Typical Joshua Tree view.
Thin Wall is a rock formation in the “Real Hidden Valley” of Joshua Tree National Park. True to its name “Thin Wall” is very thin. This wonderful little formation has stayed one of the most popular rocks in Real Hidden Valley area and, in fact, in all of Joshua Tree.
Thin Wall encompasses many crack systems and face climbs ranging from 5.6 to 11a. The popularity of this formation comes from the fact that virtually all the climbs can be easily top roped. Scrambling up the shoulder to the top is quite easy. Many cracks and features on top facilitate setting up anchors.
Another advantage of this rock is its easy access. Thin Wall is within a few minutes walking distance from the parking lot. Being very close to the “Nature Loop Trail,” it usually receives many spectators and cheer leaders.
East Face of Thin Wall
The east face of Thin Wall is well featured with many cracks and face climbs. The fact that this face is virtually vertical it adds another dimention to climbing here. The climbs are not very difficult but they give you the pump that you are looking for. The most popular climb on the east face is “No Calculators Allowed, 10a.” This climb is actually quite easy. You are using mostly face and crack features on a vertical face no harder than 5.8. Then near the top, the rock becomes slightly over hanging. That’s the 10a section and it’s short. Just to the left of that climb there is another super climb called “ Congratualtions, 11a.” The case with “Congratulations is a bit different. The face climb below the over hang is in the 5.10 range leaving you a bit tired even before getting to the crux. Once you overcome the overhang, the difficulties end and you will cruise to the top.
|Climbs of The East Face|
|A||Child's Play, 10d|
|C||No Calculators Allowed. 10a|
|D||Count on Your Fingers, 5.9|
|E||Conservative Policies, 5.8|
|F||Chocolate is Better Than Sex, 5.9|
|G||Almost Vertical, 5.7|
|H||The Face of Tammy Faye, 5.8|
|I||Ain't Nothing But A J-Tree Thing, 5.6|
There are nine campgrounds in Joshua Tree National Park. At the entrance to the park you are always asked if you would care to have a map and a brochure. The brochure will have plenty of information on the campgrounds and the map will guide you to many of the pleasant hikes throughout the park. You may even get the latest information as to availability of campsites. During the peak season (mid winter through spring) finding a campsite may become a major task. It is highly recommended to use the following link to get more information in advance.
Joshua Tree Camping
When you are camping with friends and sitting around the fire, it is easy to forget that there are other people trying to sleep in the nearby campsites. It is important to put yourself in their shoes. Keep the noise and music to a minimum and certainly not too much past 10 p.m. Your neighbors will smile at you in the morning instead of giving you dirty looks.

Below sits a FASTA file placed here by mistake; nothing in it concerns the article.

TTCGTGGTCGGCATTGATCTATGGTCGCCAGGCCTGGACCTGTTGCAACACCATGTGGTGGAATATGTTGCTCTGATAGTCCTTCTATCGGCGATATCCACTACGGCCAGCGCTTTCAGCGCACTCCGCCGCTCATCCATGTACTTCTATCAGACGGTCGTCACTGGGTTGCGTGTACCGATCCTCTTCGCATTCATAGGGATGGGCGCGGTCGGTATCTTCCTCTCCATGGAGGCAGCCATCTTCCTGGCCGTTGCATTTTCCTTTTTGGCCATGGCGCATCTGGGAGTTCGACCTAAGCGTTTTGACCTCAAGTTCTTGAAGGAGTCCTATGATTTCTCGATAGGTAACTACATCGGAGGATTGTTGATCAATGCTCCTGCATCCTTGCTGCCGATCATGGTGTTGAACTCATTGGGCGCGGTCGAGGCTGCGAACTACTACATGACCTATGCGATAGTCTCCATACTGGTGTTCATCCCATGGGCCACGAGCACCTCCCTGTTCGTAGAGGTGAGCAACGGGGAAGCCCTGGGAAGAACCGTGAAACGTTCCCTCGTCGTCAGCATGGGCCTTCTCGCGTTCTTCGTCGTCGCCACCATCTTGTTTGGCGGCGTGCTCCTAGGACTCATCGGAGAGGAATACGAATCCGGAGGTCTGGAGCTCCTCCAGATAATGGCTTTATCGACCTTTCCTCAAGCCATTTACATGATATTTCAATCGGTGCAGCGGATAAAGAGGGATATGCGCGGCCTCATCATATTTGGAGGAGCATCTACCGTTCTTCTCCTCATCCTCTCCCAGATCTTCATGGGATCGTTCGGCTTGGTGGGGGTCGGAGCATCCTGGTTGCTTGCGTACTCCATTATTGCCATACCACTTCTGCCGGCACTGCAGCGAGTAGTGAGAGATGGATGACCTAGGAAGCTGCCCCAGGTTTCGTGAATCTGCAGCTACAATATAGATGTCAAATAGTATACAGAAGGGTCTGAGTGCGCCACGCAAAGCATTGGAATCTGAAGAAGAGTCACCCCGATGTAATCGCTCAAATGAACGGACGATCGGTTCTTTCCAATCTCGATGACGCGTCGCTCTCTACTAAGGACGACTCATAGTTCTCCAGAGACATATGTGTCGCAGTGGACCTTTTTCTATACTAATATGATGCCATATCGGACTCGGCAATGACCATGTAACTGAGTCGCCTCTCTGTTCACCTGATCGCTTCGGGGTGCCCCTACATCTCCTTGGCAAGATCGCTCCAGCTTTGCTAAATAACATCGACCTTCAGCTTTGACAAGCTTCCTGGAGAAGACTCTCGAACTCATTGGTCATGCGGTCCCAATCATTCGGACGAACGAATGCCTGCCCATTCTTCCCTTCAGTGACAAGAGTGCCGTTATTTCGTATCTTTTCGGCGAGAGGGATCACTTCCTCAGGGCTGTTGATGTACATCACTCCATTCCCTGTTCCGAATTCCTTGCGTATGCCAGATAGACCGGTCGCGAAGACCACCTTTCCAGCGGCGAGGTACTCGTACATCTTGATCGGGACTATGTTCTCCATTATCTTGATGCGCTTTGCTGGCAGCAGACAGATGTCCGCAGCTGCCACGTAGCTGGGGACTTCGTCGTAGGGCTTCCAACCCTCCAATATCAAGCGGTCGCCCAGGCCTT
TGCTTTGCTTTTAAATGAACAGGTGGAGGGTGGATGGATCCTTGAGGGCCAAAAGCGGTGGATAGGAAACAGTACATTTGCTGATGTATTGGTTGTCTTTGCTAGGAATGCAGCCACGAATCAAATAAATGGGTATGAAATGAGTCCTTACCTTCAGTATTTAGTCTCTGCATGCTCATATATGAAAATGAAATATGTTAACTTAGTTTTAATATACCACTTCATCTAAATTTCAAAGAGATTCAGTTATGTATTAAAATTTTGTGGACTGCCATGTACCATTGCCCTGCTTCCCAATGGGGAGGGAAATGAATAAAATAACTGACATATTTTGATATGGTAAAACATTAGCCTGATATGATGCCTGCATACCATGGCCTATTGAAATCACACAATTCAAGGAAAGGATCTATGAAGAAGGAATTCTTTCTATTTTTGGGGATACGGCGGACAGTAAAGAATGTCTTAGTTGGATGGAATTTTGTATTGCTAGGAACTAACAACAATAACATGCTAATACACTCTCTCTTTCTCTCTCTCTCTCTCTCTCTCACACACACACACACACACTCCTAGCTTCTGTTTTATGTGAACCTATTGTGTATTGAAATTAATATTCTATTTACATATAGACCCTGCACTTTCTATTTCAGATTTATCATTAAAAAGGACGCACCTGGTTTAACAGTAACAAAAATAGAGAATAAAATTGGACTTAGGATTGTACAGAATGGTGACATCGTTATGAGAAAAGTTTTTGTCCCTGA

Please tread lightly. The Access Fund has gone to great lengths posting trail marker for approaches to many of the more popular crags. Do you best to stay on these trails, and where you are forced to use a different path, choose the ones that rain can mend in time. Drainages make for good trails where there are no established trails.
Avoid stepping on native and fragile plants, and do not feed the coyotes. Coyotes are very much used to people and often hang around picnic areas and camp grounds in hopes of getting a hand out. It’s better to let them live their natural life.
How to Get There
From the western entrance to Joshua Tree National Park drive on Park Boulevard, formerly known as Quail Springs Road, for about nine miles to a major rock formation called “Intersection Rock.” Intersection Rock is a major landmark on the north side of Quail Springs Road with ample parking for visitors and climbers alike. This rock, true to its name, sit at the cross roads to “Hidden Valley Campground”, Barker Dam Road and the road to “Day use and picnic” area.
Turn right onto the road leading to day use area with a large parking lot and bathrooms. The Trail to “Real Hidden Vally” is obvious and starts here. This trail leads to “Nature Loop Trail” and “Real Hidden Valley.”
When you get to the Loop Trail take the left fork. After a few minutes you will come to the largest formation in the area. That is Sentinel to your left and it’s mostly east facing. Thin Wall is a short walk further past Sentinel Rock.